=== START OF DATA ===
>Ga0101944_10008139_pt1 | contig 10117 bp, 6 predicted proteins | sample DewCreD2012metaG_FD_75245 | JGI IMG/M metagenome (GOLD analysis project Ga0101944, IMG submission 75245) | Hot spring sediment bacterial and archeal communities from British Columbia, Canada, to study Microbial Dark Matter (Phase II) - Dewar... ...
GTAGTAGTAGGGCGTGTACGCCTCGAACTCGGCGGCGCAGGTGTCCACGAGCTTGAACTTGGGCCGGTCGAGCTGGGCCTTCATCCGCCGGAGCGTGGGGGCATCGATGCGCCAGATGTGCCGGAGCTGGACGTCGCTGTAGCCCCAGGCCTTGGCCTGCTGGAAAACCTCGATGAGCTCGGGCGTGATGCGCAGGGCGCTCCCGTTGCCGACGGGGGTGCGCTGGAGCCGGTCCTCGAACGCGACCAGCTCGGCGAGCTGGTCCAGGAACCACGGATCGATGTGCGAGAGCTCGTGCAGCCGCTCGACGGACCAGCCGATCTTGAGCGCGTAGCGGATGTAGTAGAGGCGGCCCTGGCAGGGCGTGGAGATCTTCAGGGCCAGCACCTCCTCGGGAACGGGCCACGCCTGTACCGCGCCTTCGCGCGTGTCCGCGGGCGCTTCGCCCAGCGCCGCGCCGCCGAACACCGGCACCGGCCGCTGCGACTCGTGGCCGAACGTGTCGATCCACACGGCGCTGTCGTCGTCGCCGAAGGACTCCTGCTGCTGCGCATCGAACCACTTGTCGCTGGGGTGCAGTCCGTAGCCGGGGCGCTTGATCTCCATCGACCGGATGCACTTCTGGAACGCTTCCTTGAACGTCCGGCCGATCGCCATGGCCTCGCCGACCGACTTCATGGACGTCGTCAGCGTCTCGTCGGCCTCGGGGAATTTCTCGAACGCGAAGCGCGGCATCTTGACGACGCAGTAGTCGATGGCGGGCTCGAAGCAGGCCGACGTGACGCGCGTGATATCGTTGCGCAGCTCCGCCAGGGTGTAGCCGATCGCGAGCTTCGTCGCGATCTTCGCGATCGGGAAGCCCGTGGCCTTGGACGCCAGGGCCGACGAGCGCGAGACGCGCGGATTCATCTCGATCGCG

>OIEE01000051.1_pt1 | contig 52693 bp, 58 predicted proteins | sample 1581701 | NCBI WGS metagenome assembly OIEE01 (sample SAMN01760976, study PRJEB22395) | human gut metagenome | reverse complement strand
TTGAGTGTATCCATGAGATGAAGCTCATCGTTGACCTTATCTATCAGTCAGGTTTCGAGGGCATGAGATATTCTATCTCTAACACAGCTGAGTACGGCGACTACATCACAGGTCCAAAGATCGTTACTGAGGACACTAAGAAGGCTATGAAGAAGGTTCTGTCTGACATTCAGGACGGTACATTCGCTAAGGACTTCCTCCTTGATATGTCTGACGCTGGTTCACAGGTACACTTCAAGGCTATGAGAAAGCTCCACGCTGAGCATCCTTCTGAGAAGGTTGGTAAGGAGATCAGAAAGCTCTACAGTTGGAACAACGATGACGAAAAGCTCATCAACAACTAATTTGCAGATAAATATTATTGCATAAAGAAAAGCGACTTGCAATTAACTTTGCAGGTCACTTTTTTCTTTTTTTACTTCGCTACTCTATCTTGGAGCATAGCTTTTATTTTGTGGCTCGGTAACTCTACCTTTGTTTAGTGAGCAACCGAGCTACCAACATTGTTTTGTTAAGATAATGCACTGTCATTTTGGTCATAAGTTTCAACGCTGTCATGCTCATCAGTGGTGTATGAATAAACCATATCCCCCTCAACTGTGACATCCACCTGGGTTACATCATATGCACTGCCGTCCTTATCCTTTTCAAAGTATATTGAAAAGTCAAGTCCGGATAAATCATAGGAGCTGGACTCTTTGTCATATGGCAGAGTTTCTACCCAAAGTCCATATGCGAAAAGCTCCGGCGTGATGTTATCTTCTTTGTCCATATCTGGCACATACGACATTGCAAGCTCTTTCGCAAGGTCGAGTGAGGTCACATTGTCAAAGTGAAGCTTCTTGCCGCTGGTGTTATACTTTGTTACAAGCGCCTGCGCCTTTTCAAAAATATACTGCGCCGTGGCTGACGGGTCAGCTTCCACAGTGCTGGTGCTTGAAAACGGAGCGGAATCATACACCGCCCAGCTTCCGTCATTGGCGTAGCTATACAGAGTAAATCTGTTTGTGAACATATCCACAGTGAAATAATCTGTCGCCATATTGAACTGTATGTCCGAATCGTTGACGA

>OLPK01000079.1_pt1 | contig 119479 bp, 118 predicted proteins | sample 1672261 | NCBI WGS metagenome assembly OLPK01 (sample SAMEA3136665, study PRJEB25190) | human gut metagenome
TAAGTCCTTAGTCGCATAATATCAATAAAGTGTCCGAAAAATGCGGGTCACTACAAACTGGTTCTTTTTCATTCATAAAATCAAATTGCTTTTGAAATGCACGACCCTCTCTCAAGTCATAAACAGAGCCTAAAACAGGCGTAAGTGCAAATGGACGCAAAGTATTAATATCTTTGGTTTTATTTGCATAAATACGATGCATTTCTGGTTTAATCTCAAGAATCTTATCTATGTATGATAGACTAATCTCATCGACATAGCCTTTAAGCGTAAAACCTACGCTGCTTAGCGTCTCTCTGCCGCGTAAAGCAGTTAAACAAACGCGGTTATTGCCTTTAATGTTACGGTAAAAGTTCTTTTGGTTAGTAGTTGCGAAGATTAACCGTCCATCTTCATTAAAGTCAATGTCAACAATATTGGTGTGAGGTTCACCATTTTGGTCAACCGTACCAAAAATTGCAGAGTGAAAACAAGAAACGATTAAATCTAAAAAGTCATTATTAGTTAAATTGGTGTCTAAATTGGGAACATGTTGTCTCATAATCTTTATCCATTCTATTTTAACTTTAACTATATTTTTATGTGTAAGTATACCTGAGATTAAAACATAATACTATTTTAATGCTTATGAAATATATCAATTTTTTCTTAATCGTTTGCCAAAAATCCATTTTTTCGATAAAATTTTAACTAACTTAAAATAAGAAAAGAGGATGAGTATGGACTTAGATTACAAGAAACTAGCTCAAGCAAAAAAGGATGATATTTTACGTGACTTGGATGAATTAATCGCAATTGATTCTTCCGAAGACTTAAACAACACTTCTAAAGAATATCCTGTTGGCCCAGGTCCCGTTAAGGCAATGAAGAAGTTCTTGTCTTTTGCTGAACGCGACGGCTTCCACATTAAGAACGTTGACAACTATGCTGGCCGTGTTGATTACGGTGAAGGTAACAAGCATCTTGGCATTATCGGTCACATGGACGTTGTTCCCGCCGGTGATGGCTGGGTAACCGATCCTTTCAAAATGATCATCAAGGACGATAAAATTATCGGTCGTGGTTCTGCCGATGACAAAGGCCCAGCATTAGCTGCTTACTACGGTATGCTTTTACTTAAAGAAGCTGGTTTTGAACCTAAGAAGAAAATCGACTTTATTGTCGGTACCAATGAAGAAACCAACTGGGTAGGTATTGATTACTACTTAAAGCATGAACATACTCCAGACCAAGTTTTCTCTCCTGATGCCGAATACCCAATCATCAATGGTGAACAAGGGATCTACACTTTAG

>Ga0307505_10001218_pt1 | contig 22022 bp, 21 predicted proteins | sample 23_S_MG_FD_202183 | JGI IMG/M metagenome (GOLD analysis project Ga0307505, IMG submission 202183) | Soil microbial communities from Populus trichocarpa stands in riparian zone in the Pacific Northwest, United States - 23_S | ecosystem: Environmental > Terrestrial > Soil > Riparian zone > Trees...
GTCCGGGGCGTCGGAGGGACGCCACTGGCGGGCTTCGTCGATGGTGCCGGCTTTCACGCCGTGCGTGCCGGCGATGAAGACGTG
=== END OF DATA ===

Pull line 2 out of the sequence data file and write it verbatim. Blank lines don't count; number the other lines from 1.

GTAGTAGTAGGGCGTGTACGCCTCGAACTCGGCGGCGCAGGTGTCCACGAGCTTGAACTTGGGCCGGTCGAGCTGGGCCTTCATCCGCCGGAGCGTGGGGGCATCGATGCGCCAGATGTGCCGGAGCTGGACGTCGCTGTAGCCCCAGGCCTTGGCCTGCTGGAAAACCTCGATGAGCTCGGGCGTGATGCGCAGGGCGCTCCCGTTGCCGACGGGGGTGCGCTGGAGCCGGTCCTCGAACGCGACCAGCTCGGCGAGCTGGTCCAGGAACCACGGATCGATGTGCGAGAGCTCGTGCAGCCGCTCGACGGACCAGCCGATCTTGAGCGCGTAGCGGATGTAGTAGAGGCGGCCCTGGCAGGGCGTGGAGATCTTCAGGGCCAGCACCTCCTCGGGAACGGGCCACGCCTGTACCGCGCCTTCGCGCGTGTCCGCGGGCGCTTCGCCCAGCGCCGCGCCGCCGAACACCGGCACCGGCCGCTGCGACTCGTGGCCGAACGTGTCGATCCACACGGCGCTGTCGTCGTCGCCGAAGGACTCCTGCTGCTGCGCATCGAACCACTTGTCGCTGGGGTGCAGTCCGTAGCCGGGGCGCTTGATCTCCATCGACCGGATGCACTTCTGGAACGCTTCCTTGAACGTCCGGCCGATCGCCATGGCCTCGCCGACCGACTTCATGGACGTCGTCAGCGTCTCGTCGGCCTCGGGGAATTTCTCGAACGCGAAGCGCGGCATCTTGACGACGCAGTAGTCGATGGCGGGCTCGAAGCAGGCCGACGTGACGCGCGTGATATCGTTGCGCAGCTCCGCCAGGGTGTAGCCGATCGCGAGCTTCGTCGCGATCTTCGCGATCGGGAAGCCCGTGGCCTTGGACGCCAGGGCCGACGAGCGCGAGACGCGCGGATTCATCTCGATCGCG